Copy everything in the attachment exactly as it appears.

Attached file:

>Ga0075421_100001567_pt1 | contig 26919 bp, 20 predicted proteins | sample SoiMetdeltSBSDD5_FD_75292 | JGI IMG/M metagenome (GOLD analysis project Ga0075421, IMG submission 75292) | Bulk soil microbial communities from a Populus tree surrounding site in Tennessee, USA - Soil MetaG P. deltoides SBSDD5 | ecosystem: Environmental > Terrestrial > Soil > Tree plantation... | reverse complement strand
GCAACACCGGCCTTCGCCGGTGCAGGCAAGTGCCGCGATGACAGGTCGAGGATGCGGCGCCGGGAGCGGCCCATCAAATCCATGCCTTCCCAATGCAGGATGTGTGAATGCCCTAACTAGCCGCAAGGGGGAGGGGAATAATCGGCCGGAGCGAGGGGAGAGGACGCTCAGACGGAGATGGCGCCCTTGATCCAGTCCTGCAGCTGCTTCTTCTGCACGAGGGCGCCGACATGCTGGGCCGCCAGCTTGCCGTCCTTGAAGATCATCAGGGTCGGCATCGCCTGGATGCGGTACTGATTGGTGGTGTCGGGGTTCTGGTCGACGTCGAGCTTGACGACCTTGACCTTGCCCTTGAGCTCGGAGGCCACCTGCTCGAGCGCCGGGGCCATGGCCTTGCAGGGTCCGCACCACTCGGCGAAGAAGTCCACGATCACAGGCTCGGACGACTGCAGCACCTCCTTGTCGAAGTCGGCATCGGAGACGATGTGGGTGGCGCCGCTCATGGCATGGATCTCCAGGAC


>Ga0075421_100001567_pt1 | contig 26919 bp, 20 predicted proteins | sample SoiMetdeltSBSDD5_FD_75292 | JGI IMG/M metagenome (GOLD analysis project Ga0075421, IMG submission 75292) | Bulk soil microbial communities from a Populus tree surrounding site in Tennessee, USA - Soil MetaG P. deltoides SBSDD5 | ecosystem: Environmental > Terrestrial > Soil > Tree plantation... | reverse complement strand
GCAACACCGGCCTTCGCCGGTGCAGGCAAGTGCCGCGATGACAGGTCGAGGATGCGGCGCCGGGAGCGGCCCATCAAATCCATGCCTTCCCAATGCAGGATGTGTGAATGCCCTAACTAGCCGCAAGGGGGAGGGGAATAATCGGCCGGAGCGAGGGGAGAGGACGCTCAGACGGAGATGGCGCCCTTGATCCAGTCCTGCAGCTGCTTCTTCTGCACGAGGGCGCCGACATGCTGGGCCGCCAGCTTGCCGTCCTTGAAGATCATCAGGGTCGGCATCGCCTGGATGCGGTACTGATTGGTGGTGTCGGGGTTCTGGTCGACGTCGAGCTTGACGACCTTGACCTTGCCCTTGAGCTCGGAGGCCACCTGCTCGAGCGCCGGGGCCATGGCCTTGCAGGGTCCGCACCACTCGGCGAAGAAGTCCACGATCACAGGCTCGGACGACTGCAGCACCTCCTTGTCGAAGTCGGCATCGGAGACGATGTGGGTGGCGCCGCTCATGGCATGGATCTCCAGGAC